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Eden Torres: Politics of Friendship

The way that political candidates have suddenly become the Hispanic voter’s best friend while also decrying the lack of controls over undocumented immigration reminds me of the irony and earnestness contained in the US Good Neighbor Policy of 1933-1945. While politicians embarked on a public relations campaign to promote an official government policy of friendliness and partnership with our neighbors in Latin America, anti-immigrant hostility toward Mexicans was at a fever pitch in large cities around the nation. It became especially violent in Los Angeles during the WWII and culminated in what would become known in the popular press as the “Zoot Suit Riots.? Many scholars, however, have come to characterize these incidents as the wholesale beating of Mexican American youth by white military personnel coupled with the spectacular denial of equal protection and due process under the justice system. But the fact that these two things–an official policy of friendship and violent anti-immigrant hostility–existed simultaneously in our history is important to note. Surely there are lessons to be gleaned from looking at such patterns.

Of course the Good Neighbor Policy was conceived of as a way of bringing Latin American countries under US control without using military means to do so. It was a philosophical venture ostensibly created to promote democracy. It’s real purpose though was to preserve US economic dominance and the agricultural-export model of development. Though the US was reluctant to send in its own forces whenever someone rebelled, it was not above supporting corrupt and morally reprehensible leaders, armies and police forces throughout Latin America to maintain business interests. This strategy has had a history of enriching the lives of select Latin Americans while forcing the majority into starvation and migration. (In that way it resembles other equally predatory policies like it, including NAFTA and CAFTA.)

Despite the ultimate nightmare of this policy, something President Franklin D. Roosevelt said during his inaugural address as he ushered in the policy still makes sense, and should be repeated. “I would dedicate this nation to the policy of the good neighbor–the neighbor who resolutely respects himself and, because he does so, respects the rights of others.?

What would the US attitude toward Mexicans immigrants (whatever their status) be if we thought of them as our neighbors, as people connected to us who have the same rights that we expect for ourselves? At a bare minimum, wouldn’t we make more of effort to understand why they are leaving their homes? Wouldn’t we be sympathetic to their need and try to help them either live a more comfortable existence in their own “homes? or at least make them comfortable in ours? Don’t we respect ourselves enough to afford people that dignity?
It seems so little to ask that all human beings should have the right to shelter, food, and clothing. Universal human rights accords also include such things as the freedom of religion, the right to a fair trial, and the right not to be tortured. I might add the right to a job, medical care and education. I suppose that one of the reasons some people in the US will continue to view Mexican migrants with hostility is because they’ve become convinced that a Mexican presence somehow detracts from the life they feel they’ve been promised as US citizens–a life that has too often eluded them. They fail to realize that the same forces that keep this promised life out of reach for many US citizens are also pushing immigrants from their homes and propelling them into the US–outsourcing, anti-unionism, predatory banking practices, global corporations with no loyalty to any nation and seemingly no conscience about how much local destruction occurs in the creation of obscene wealth for the few at the top.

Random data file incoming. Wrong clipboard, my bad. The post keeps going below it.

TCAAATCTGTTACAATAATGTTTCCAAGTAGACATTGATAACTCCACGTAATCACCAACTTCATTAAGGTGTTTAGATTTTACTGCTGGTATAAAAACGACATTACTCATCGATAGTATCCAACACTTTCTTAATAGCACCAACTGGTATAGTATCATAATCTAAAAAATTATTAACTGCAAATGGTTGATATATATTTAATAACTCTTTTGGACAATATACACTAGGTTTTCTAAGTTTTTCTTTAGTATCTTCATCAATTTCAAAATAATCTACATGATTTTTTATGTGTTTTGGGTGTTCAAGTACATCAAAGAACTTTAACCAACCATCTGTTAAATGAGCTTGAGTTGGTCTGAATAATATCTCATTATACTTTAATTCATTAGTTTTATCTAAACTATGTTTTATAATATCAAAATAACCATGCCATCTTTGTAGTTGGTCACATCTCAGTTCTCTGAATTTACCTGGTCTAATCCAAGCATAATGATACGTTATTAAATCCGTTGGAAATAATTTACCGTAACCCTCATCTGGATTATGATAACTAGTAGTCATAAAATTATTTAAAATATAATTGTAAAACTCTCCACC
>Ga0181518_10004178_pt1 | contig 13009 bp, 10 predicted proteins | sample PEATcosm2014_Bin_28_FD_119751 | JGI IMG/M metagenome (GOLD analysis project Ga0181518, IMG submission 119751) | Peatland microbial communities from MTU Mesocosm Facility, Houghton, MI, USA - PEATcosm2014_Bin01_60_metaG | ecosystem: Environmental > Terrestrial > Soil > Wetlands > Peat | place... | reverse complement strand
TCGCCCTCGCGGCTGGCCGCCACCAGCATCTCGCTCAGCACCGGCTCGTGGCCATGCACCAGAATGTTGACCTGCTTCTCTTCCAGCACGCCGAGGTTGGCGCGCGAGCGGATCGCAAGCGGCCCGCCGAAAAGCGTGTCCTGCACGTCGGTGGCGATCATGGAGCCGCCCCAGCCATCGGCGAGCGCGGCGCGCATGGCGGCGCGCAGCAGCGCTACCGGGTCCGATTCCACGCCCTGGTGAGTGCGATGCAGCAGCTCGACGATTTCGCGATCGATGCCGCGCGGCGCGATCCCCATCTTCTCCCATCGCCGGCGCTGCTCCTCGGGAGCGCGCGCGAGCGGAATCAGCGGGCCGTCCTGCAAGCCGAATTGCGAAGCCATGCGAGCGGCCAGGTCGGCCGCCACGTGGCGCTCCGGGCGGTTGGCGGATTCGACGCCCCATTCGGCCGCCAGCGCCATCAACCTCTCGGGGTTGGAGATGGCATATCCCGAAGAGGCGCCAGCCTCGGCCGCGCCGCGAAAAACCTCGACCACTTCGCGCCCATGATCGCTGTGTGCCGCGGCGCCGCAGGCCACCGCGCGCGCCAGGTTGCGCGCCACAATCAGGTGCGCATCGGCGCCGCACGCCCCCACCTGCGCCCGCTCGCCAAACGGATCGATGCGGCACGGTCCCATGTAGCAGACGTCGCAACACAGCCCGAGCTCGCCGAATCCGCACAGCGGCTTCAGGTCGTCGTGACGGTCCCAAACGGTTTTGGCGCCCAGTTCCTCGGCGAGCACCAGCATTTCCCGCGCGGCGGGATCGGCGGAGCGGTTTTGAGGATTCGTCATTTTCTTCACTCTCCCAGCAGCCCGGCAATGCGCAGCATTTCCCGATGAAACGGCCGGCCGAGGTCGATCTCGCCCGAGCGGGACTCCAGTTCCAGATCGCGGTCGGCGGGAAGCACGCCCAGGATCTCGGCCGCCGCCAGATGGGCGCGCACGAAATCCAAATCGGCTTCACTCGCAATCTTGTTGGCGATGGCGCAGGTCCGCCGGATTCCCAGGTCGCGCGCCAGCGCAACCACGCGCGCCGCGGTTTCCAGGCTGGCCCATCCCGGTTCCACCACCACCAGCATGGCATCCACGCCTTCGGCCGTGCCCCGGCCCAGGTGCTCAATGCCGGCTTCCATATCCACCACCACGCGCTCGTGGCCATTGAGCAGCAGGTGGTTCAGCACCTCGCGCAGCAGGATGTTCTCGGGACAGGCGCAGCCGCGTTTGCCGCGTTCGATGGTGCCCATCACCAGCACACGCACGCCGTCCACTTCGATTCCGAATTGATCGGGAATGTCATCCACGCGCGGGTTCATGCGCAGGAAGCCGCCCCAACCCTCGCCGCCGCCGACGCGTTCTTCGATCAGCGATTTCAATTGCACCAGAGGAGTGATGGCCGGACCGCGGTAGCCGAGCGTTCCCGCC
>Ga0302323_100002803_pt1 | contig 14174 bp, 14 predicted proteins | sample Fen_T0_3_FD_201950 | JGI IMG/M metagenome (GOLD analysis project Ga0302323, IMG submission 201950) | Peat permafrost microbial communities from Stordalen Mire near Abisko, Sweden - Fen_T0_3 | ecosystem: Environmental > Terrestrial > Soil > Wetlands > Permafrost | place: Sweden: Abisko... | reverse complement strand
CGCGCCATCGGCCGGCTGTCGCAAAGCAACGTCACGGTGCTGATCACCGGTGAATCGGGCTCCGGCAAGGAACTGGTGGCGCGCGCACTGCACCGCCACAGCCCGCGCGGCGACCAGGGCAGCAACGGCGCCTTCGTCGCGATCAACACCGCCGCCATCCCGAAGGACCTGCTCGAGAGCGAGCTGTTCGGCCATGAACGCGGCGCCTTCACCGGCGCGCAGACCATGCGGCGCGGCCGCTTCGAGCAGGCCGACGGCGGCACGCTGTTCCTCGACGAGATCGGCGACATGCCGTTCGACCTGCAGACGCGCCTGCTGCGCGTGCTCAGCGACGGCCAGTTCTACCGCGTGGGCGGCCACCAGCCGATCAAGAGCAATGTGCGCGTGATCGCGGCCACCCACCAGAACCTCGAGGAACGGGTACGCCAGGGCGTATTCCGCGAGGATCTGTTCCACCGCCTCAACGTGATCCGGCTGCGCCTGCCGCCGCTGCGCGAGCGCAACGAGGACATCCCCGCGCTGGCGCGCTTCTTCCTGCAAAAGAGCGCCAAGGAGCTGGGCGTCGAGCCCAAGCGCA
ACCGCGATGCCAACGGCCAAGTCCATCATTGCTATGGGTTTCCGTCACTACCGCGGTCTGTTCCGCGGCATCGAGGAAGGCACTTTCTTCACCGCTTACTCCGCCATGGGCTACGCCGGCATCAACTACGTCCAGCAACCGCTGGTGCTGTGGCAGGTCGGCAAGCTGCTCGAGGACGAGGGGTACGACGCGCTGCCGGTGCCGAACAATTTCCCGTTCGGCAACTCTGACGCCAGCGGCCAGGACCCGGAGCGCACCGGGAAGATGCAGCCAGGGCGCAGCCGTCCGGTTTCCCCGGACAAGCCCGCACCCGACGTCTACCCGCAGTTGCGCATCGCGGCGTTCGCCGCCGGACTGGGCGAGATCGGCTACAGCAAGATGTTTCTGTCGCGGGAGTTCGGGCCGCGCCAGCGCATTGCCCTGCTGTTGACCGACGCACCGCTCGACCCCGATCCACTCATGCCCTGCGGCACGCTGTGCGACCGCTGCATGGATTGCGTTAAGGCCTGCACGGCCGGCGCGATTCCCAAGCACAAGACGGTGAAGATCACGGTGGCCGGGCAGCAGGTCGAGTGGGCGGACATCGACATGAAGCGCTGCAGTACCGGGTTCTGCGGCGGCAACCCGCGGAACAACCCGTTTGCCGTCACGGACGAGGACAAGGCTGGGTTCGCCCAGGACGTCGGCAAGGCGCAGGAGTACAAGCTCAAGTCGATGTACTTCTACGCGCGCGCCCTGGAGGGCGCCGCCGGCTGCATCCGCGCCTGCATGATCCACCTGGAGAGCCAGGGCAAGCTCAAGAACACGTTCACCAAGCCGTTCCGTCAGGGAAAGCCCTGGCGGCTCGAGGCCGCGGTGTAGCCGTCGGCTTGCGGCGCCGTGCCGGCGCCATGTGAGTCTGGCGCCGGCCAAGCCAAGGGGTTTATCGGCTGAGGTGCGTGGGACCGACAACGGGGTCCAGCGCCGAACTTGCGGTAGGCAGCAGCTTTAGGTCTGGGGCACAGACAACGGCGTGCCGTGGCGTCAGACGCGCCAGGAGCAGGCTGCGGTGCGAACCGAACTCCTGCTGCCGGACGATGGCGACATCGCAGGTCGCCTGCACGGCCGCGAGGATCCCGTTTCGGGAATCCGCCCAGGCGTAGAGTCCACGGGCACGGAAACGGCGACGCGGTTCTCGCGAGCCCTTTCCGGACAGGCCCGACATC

When I hear no less than Dwight D. Eisenhower–an army general and a Republican president–warning the American people about the dangers of the “military industrial complex,? and realize that his greatest fears have come true in our lifetimes, it seems clear that our way out of this mess must be one without allegiances to or rejection of any one political party. It also seems clear that Mexicans, undocumented or otherwise, are not to blame for our current economic situation and the failures of the American Dream for so many people. Antonio Portia, a Brazilian writer, once said, “if you do not look up, you will think that you are the highest point.? Looking down on Mexicans from a position of superiority might convince you that you are indeed, superior. But if you raise your eyes, you might begin to understand that from the highest point you actually look a lot like those people who are coming across the border just to survive–a lot more like their neighbors than you are to CEO’s making millions and literally controlling the globe.

Eden Torres is the chair of the Department of Chicano Studies at the University of Minnesota.

Comments

As an anglo struggling with the complexities of the subjunctive in the spanish language, I have a new found respect for the hispanic peoples.

I would welcome a more enlightened and humane immigration policy. If I were a Central American or Mexican struggling to feed my family I would be doing the exact same thing as the undocumented workers in the U.S.

I hope that we adopt a guest worker program and amnesty for all undocumented workers in this country.


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